Life and death in the warehouse

Life And Death In The Warehouse: this devastating miscarriage scene is inspired by a warehouse worker’s true story

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Trigger warning: this article includes an account of miscarriage and spoilers for BBC Three’s Life And Death In The Warehouse.

There are many horrifying storylines in the new BBC Three drama Life And Death In The Warehouse. There is the dystopian 24-hour surveillance network, which monitors every moment of employees’ idle time down to the second. There is the insidious bullying from warehouse staff who harass their employees to up their ‘pick rate’. There are the mercenary disciplinary hearings and spontaneous sackings. 

Undoubtedly the most nightmarish one of all, though, is the horrifying miscarriage suffered by British warehouse worker Alys, played by Poppy Lee Friar.

A fictionalised account of the gruelling conditions faced by warehouse workers from many different companies in Britain and around the world, the drama follows the story of Megan (Aimee-Ffion Edwards), a young Welsh woman who joins a distribution centre in her local town as a trainee manager. On her first day, she reconnects with her old school friend Alys, a warehouse worker with a coveted permanent position on the team.

Life in the warehouse, as we quickly discover, is hellish. Supervisors want the ‘pick rate’ (the number of items picked from the shelves per hour) to be one product every 30 seconds, and to ensure that workers are hitting their target, they constantly monitor them through CCTV and algorithmic surveillance. Toilet breaks and idle time are measured, and when they start to slip, they’re either given a disciplinary hearing or ruthlessly sacked.

Life And Death In The Warehouse
Life And Death In The Warehouse: Aimee-Ffion Edwards as Megan and Poppy Lee Friar as Alys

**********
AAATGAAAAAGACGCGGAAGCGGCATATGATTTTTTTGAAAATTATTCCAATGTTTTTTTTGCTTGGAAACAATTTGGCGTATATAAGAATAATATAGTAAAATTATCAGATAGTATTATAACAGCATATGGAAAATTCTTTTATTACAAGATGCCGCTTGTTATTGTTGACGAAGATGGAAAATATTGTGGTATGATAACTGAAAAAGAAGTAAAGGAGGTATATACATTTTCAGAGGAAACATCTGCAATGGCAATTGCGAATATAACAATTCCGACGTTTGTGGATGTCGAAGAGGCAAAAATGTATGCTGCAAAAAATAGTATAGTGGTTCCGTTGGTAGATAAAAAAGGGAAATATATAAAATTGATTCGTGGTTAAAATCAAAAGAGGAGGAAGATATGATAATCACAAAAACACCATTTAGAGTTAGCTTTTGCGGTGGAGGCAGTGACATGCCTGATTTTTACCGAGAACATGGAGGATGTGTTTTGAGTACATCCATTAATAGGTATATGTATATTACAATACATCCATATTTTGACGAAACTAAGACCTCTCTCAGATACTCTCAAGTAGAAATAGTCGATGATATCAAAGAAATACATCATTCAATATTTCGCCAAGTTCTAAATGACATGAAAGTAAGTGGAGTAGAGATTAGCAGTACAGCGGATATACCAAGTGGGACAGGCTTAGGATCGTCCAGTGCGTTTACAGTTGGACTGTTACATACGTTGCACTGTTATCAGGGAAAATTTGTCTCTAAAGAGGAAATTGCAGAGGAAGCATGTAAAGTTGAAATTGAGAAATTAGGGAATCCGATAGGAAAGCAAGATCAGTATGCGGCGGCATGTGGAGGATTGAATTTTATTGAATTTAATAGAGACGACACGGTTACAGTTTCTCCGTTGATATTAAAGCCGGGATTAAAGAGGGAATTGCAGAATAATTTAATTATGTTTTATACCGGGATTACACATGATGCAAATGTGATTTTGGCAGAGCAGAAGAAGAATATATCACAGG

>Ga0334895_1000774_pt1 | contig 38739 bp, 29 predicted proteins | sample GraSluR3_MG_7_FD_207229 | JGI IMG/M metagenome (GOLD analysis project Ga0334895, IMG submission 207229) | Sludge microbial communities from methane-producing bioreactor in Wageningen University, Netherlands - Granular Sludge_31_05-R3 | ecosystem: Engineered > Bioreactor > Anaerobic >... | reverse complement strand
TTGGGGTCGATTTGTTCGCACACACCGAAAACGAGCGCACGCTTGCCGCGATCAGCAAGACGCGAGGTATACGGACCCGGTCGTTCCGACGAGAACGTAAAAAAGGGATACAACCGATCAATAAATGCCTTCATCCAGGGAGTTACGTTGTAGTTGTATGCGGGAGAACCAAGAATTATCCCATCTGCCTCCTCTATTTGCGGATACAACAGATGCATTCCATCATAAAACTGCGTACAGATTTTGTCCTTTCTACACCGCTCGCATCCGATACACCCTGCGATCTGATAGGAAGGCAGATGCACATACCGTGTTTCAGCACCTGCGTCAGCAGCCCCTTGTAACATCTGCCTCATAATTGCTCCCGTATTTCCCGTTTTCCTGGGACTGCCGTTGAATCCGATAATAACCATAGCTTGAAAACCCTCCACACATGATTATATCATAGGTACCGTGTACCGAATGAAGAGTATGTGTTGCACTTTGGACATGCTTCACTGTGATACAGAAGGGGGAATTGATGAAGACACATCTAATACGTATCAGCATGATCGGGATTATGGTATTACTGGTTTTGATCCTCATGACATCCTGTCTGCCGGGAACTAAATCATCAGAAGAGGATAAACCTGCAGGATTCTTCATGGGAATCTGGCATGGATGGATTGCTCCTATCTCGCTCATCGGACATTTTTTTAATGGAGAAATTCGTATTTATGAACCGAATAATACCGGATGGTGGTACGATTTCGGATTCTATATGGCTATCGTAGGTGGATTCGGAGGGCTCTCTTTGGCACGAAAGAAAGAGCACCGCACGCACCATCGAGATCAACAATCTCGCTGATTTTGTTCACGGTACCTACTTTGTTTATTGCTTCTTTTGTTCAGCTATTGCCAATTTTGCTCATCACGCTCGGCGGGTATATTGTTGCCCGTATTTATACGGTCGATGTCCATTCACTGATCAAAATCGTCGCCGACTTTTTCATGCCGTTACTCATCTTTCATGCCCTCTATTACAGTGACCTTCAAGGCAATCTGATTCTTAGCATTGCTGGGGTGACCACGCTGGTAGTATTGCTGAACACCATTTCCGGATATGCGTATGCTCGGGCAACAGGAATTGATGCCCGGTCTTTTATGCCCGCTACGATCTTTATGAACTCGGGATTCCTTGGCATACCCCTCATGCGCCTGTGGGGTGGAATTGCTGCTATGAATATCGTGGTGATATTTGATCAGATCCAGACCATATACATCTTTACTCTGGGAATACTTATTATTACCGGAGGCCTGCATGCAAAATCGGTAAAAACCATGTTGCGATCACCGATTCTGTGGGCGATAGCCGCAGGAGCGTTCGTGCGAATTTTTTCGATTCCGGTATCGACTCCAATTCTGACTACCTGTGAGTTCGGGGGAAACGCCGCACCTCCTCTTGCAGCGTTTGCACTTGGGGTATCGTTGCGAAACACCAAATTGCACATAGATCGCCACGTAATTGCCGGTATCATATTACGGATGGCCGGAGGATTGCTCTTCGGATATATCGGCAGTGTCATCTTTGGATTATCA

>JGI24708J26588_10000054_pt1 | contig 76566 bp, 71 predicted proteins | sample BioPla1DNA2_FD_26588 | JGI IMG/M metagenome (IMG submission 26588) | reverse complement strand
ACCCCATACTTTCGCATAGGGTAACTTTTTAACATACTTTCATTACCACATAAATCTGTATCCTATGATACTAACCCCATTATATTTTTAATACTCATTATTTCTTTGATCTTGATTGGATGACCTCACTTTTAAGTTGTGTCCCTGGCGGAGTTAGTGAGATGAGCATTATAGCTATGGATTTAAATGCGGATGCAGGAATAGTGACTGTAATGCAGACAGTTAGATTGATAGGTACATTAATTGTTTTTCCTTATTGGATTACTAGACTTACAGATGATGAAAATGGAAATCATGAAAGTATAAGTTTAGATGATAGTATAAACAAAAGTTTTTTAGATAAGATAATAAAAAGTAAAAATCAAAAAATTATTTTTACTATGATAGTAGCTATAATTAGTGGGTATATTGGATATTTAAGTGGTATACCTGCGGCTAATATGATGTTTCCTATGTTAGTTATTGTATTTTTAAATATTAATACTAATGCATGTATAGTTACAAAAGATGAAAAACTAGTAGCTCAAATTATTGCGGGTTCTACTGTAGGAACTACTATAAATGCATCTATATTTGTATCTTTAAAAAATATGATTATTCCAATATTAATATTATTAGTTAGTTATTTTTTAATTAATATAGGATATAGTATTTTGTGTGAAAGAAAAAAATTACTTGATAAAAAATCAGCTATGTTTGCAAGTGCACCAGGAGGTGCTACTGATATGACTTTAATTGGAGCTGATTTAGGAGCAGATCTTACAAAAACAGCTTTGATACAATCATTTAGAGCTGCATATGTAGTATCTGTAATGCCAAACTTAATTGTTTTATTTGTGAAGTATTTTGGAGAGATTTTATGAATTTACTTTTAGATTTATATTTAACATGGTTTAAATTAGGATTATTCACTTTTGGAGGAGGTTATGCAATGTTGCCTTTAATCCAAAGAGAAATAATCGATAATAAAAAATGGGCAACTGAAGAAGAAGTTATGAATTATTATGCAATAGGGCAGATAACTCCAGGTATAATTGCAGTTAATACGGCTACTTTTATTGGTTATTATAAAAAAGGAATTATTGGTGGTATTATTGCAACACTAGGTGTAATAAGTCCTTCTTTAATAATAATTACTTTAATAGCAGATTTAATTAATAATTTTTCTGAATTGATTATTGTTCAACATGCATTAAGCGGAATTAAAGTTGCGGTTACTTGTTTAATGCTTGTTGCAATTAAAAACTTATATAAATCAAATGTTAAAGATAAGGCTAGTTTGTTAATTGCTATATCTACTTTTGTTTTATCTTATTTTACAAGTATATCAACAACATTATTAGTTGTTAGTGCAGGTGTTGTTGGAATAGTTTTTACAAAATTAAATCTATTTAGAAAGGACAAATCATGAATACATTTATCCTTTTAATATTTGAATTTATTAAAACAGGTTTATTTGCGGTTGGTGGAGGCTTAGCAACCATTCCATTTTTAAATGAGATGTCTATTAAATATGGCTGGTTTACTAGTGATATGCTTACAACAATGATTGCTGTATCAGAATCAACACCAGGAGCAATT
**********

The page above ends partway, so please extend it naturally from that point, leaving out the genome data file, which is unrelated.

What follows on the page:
The stressful environment leads to workers doing whatever is necessary to keep their jobs. They skip their toilet breaks to urinate in plastic bottles, chug energy drinks and take pills to stay alert, and scurry about like dervishes as they frantically attempt to reach their impossible targets.

When Megan is informed by her boss that Alys has a dwindling pick rate, she falls under pressure to improve her performance. Alys soon confides in Megan that she’s pregnant, and that her doctor has warned her against any heavy lifting or excessive exercise because she’s got high blood pressure. But when Megan tries to get her friend reassigned to the packing team, her boss refuses to accommodate Alys’s physical needs. Instead, they force Megan to put Alys on a “personal enhancement plan” to get her pick rate back up, which essentially involves running faster with her trolley.

Life And Death In The Warehouse
Life And Death In The Warehouse: trainee manager Megan addresses her team of workers
The toxic company culture has disastrous consequences. Under pressure from Megan to improve her performance, Alyss collapses during a shift. Megan is then swiftly disciplined by her manager for calling an ambulance, who informs her that she took the easy route instead of thinking of her team. It transpires that the warehouse has come under the spotlight for a spate of medical emergencies in the past year, even making the news for its questionable working environment.